2021 Word of the Year!! ‘NFTs,’ ‘Cheugy,’ and ‘Regencycore’ (English Vocabulary Lesson)

At the end of November Collins English Dictionary released their 2021 Words of the Year. Let’s look at the winners and runners up on today’s episode of Thinking in English!!

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(If you can’t see the podcast player CLICK HERE to listen!!)

It’s now December, and the time of the year when we begin to look back over events and trends of the past 12 months. Did you do everything you wanted to in 2021? What were the major events that occurred this year? How has the world changed? Perhaps I will make some episodes covering these topics in the next few weeks. For English students, and language nerds, probably the most useful thing to think about is the trends in language use over the past year! 

Language is not a static thing. Language is flexible, growing, changing, evolving, and always developing. Every year words are invented; words become popular; words get new meanings. At the same time, words can disappear and become uncool or untrendy. For this reason,  you can’t just rely on vocabulary textbooks to help you learn English. If you want to keep up to date with the latest events, trends, and major stories, it is important that you are aware of the popular words over the past year!

So today, let’s look at the most popular words of 2021. At the end of November every year, some of the world’s largest dictionaries release their Word of the Year results. I actually recorded an episode last year about the Oxford Dictionaries Word of the Year 2020. I really recommend checking that episode out as there is a lot of good vocabulary you can learn, and I introduce some more of the background about the Word of the Year decision. As always, it will be linked in the description and on the blog!

This year, I will introduce you to the Collins Dictionary Word of the Year 2021.  So, without further ado, let’s discover the top 10 words of 2021!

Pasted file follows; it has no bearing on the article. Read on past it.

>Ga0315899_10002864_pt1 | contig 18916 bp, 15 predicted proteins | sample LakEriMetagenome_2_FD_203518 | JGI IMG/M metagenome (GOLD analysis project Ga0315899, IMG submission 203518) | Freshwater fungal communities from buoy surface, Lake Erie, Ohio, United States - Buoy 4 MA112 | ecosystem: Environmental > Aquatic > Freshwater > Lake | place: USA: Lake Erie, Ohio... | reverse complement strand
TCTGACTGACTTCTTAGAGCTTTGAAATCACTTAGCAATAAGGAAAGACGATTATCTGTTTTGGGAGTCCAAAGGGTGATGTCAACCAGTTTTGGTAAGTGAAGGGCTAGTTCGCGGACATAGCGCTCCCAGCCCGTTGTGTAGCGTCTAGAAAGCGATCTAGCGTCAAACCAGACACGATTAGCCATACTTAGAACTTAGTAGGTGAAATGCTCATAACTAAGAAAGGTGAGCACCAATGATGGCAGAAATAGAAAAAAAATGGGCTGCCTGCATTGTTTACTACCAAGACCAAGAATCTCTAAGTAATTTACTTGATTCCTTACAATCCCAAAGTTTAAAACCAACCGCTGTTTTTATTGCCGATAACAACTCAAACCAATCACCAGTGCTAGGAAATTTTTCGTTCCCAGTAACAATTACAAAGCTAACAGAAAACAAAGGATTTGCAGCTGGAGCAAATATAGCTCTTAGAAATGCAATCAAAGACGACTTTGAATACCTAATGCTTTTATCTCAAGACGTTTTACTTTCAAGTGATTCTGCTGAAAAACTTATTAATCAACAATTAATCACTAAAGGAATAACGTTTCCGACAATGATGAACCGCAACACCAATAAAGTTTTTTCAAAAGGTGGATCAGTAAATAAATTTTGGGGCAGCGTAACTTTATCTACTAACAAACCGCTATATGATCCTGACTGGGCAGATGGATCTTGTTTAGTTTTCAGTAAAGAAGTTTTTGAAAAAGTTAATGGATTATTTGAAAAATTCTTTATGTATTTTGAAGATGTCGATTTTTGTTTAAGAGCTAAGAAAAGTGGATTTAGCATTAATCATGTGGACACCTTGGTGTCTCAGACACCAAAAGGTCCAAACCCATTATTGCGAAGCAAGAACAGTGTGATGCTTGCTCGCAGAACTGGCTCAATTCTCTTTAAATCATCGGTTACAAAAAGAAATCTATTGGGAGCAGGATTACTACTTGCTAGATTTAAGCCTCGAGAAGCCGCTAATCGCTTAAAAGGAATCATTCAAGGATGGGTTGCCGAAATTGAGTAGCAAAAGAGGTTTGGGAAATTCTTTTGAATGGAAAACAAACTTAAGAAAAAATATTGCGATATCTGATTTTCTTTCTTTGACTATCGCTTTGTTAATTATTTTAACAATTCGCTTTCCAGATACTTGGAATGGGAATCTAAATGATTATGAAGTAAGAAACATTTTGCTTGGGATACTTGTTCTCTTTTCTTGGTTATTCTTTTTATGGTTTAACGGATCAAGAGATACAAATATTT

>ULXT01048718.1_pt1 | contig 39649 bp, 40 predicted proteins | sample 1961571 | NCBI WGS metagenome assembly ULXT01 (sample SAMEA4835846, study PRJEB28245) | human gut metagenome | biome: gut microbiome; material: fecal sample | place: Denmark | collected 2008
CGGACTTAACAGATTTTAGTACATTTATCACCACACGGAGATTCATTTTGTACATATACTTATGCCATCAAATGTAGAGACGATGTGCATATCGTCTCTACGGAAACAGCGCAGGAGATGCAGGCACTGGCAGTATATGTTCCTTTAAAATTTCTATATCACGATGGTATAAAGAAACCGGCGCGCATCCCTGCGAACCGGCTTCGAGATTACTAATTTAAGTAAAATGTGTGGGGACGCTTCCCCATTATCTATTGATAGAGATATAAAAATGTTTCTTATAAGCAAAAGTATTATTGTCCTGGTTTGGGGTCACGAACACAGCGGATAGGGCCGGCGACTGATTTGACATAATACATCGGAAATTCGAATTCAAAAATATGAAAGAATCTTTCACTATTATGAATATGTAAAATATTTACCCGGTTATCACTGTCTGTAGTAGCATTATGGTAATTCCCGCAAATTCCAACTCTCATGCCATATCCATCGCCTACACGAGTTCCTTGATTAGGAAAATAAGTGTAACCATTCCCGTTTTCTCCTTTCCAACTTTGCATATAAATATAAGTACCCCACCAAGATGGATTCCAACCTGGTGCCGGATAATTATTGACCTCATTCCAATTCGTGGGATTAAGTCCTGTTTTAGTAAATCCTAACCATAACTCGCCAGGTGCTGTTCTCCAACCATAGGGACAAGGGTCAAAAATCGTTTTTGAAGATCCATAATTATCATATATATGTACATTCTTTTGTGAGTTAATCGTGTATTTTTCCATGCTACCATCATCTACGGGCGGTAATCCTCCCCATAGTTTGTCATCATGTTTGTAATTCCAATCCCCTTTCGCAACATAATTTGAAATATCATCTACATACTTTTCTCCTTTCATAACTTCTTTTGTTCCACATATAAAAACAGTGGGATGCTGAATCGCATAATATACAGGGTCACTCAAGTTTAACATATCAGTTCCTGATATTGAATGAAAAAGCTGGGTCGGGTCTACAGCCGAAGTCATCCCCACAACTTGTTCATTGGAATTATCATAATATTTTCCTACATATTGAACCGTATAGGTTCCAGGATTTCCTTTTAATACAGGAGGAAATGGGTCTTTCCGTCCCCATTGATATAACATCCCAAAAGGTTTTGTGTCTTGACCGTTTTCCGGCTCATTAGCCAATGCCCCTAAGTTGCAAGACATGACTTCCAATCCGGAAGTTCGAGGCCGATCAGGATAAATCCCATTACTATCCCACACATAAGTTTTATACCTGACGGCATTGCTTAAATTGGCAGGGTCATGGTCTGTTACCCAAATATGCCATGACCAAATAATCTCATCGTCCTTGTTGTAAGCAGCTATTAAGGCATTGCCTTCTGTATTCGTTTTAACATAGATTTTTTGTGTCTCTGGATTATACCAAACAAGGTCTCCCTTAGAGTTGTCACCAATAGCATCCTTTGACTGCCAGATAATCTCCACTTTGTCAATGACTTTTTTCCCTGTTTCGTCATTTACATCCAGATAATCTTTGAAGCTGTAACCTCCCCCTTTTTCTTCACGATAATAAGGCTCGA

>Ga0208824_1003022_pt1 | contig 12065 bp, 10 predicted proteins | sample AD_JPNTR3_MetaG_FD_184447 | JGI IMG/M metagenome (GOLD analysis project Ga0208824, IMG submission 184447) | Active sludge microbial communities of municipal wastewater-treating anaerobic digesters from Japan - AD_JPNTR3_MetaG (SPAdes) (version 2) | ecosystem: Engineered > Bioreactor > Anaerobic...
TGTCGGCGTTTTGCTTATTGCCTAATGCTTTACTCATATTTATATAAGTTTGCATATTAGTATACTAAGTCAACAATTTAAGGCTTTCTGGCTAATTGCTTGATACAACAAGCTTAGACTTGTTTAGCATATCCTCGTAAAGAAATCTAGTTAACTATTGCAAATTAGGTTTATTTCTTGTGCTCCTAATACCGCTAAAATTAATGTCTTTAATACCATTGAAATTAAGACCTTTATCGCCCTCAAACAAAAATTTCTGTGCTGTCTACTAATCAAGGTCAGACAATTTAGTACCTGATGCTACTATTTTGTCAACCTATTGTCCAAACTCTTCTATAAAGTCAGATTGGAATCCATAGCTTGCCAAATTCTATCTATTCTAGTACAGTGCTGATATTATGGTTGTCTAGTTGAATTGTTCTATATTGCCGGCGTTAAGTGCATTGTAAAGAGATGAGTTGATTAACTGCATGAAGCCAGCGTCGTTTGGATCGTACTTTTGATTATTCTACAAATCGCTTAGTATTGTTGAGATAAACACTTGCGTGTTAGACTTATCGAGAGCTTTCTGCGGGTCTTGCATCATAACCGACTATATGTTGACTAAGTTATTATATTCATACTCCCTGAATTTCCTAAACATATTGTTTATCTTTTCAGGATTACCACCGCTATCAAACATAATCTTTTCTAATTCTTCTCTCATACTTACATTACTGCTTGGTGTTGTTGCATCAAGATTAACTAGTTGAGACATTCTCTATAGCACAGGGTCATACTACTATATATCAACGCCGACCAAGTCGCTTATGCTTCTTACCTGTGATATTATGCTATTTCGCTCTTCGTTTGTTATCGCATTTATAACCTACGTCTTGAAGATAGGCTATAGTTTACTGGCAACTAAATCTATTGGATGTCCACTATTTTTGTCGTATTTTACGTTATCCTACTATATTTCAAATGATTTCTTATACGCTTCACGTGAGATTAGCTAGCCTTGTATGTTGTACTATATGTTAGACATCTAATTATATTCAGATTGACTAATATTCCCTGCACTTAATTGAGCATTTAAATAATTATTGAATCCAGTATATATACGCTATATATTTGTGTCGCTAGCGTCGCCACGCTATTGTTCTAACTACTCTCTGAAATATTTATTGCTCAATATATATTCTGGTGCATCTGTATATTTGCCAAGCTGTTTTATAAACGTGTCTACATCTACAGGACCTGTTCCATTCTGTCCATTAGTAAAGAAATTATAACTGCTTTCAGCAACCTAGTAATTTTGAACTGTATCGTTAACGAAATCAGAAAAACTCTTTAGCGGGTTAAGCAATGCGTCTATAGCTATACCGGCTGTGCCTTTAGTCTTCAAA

NFT (ˌɛnɛfˈtiː) 

The 2021 Collins Dictionary Word of the Year is NFT. Now, before I define this word, I’m just going to make it clear that I know very little about digital money and cryptocurrencies, but related vocabulary actually appears a few times on Collins’ list. I’m sure some of you listening are experts on this topic, while others will have never heard of these things before – so I will try to give simple definitions.

Ok, back on topic. The Word of the Year for 2021 is NFT. Actually, NFT is an abbreviation for ‘Non-fungible token.’ A non-fungible token refers to a way of proving that you own something digitally. It is a kind of unique digital certificate registered using blockchain technology, meaning that ownership of the certificate can always be traced. These tokens are used to record ownership of different assets; at the moment it is mainly for artwork and collectibles, but in the future non-fungible tokens could have other uses. 

Furthermore, NFT is not just used to refer to the digital record of ownership of assets, but also refers to the asset itself. An NFT is an asset whose ownership is recorded through a non-fungible token. For example, a few mainstream artists including Damian Hirst have begun selling their art as NFTs! Do you own any NFTs?

Next, let’s look at runners up for Word of the Year!

Cheugy (ˈtʃuːɡɪ) 

Cheugy is a slang term that has been around for a few years, but became increasingly popular over the past 12 months. Cheugy is used to mock someone or something as no longer being cool or fashionable. It is often used to describe someone who is out of date or trying too hard to be relevant and cool. Cheugy is the opposite of trendy. I guess a lot of the fashionable clothes my friends bought when we were in high school 10 years ago would probably be considered as cheugy now. If you want to learn some more slang, check out the episode I did on British slang terms!

Climate anxiety (ˈklaɪmət æŋˈzaɪɪtɪ) noun